While the L-dopa data set had a small number of patients, and thus was not powered to answer questions about the models’ accuracy across demographic classes, the designed experiment allowed us to examine the predictive accuracy of the different tasks performed in the L-dopa data to understand which tasks showed the best accuracy with respect to predicting clinical severity. We scored each submission separately by task applying the same model fitting and scoring strategies used on the complete data set. For the prediction of tremor (SC2.1) and bradykinesia (SC2.3), the different tasks showed markedly different accuracy as measured by improvement in AUPR over null expectation (Supplementary Fig. 8). We observed statistically significant differences in improvement over the expected value for tremor and bradykinesia (Supplementary Tables 3–4). For tremor, activities of everyday living, such as ‘folding laundry’ and ‘organizing papers’, perform better than UPDRS-based tasks such as ‘finger-to-nose’ and ‘alternating hand movements’ (Supplementary Fig. 8, Supplementary Table 3), for which the baseline model outperformed participant submissions in almost all cases. While the ‘assembling nuts and bolts’ task showed the highest improvement over the null expectation, the baseline model also performed well, outperforming a substantial proportion of the submissions. For bradykinesia, the expected AUPR varied widely (from 0.038 for ‘pouring water’ to 0.726 for ‘alternating hand movements’). For most tasks, the participant submissions outperformed the baseline model, except in the case of the ‘alternating hand movements task’. For dyskinesia, there was no statistical difference between ‘finger-to-nose’ or ‘alternating hand movements’, but since these tasks were assessed on the resting limb, it is to be expected that this is not affected by the task being performed on the active limb.
Given the widespread availability of wearable sensors, there is significant interest in the development of digital biomarkers and measures derived from these data with applications ranging from their use as alternative outcomes of interest in clinical trials to basic disease research1. Even given the interest and efforts toward this end, to-date there are very few examples where they have been deployed in practice beyond the exploratory outcome or feasibility study setting. This is partially due to a lack of proper validation and standard benchmarks. Through a combination of competitive and collaborative effort, we engaged computational scientists around the globe to benchmark methods for extracting digital biomarkers for the diagnosis and estimation of symptom severity of PD. With this challenge, we aimed to separate the evaluation of the methods from the data generation by using datasets that were generated but not shared with researchers and as such all participants in the challenge were naive to the data. As a resource to the community, we have shared results of the challenge, including submission rankings, methods descriptions and code, and full feature sets, as well as the specific segmentation and training/test splits of the data used in the challenge, so that other researcher can continue to improve on these methods (www.synapse.org/DigitalBiomarkerChallenge).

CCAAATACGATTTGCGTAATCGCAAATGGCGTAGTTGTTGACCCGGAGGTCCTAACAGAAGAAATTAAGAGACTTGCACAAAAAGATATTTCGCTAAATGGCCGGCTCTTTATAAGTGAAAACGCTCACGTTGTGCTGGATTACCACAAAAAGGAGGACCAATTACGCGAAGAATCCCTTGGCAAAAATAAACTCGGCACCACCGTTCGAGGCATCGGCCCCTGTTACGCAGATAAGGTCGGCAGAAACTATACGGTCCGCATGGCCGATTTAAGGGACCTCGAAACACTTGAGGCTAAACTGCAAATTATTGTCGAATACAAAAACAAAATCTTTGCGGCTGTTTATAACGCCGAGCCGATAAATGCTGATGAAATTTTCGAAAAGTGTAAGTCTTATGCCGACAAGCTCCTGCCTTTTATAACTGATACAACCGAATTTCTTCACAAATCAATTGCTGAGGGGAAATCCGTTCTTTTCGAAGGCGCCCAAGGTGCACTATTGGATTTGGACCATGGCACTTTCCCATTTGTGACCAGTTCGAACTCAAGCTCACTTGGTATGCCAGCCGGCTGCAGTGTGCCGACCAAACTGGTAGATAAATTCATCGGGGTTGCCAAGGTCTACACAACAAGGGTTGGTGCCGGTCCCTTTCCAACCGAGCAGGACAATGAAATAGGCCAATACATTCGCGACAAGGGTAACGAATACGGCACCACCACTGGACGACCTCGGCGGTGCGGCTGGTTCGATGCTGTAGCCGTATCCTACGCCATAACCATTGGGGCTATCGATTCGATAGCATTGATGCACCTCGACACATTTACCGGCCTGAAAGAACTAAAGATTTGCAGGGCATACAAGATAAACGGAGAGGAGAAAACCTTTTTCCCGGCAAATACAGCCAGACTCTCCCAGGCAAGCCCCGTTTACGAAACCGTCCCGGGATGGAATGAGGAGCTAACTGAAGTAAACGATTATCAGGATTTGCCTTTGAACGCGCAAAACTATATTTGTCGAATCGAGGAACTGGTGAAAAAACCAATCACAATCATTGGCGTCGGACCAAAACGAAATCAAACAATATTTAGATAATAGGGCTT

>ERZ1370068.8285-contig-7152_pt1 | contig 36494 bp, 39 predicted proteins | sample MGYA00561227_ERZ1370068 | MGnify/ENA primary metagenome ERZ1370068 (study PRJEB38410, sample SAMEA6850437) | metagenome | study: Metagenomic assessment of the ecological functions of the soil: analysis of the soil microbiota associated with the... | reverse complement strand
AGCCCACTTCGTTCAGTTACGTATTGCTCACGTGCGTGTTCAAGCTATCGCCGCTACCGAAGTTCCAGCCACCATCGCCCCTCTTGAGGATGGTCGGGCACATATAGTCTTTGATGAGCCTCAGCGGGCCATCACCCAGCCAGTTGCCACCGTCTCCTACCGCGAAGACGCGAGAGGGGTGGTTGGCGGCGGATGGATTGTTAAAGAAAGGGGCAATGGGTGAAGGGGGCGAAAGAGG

Participants in this challenge used an array of methods for feature extraction spanning unsupervised machine learning to hand-tuned signal processing. We did not, however, observe associations between types of methods employed and performance with the notable exception that the top two teams in the diagnostic biomarker challenge based on the mPower data (SC1) generated features using CNNs while top-performing teams in SC2.1–2.3 that used the smaller L-Dopa dataset used signal processing-derived features (though a CNN-based feature set did rank 2nd in SC2.3). The top-performing team in SC1 significantly outperformed the submissions of all remaining teams in the sub-challenge. This top-performing team was unique in its use of data augmentation, but otherwise used similar methods to the runner-up team. Consistently, deep learning has previously been successfully applied in the context of detecting Parkinsonian gait16. However, given CNNs’ relatively poorer performance in SC2, which utilized a substantially smaller dataset, we speculate that these methods may be most effective in very large datasets. This was further supported by the observation that the top SC1 model did not perform well in the oldest study subjects which correspond to the smallest age group. If the sample size is indeed a driver of the success of CNNs, this suggests that applying these methods to most digital validation datasets will not be possible as they currently tend to include dozens to hundreds of individuals in contrast to the thousands available in the SC1 data and the typical deep learning dataset17.
Traditionally, clinical biomarkers have a well-established biological or physiological interpretation (e.g., temperature, blood pressure, serum LDL) allowing a clinician to comprehend the relationship between the value of the marker and changes in phenotype or disease state. Ideally, this would be the case for digital biomarkers as well, however, machine learning models vary in their interpretability. In order to try to understand the features derived from machine learning models, we computed correlations between the CNN-derived features submitted by teams with signal processing-based features, which are often more physiologically interpretable. We were unable to find any strong linearly related signal processing analogs. Further work is necessary to try to interpret the effects being captured, though previous work has identified several interpretable features including step length, walking speed, knee angle, and vertical parameter of ground reaction force18, most of which are not directly measurable using smartphone-based applications.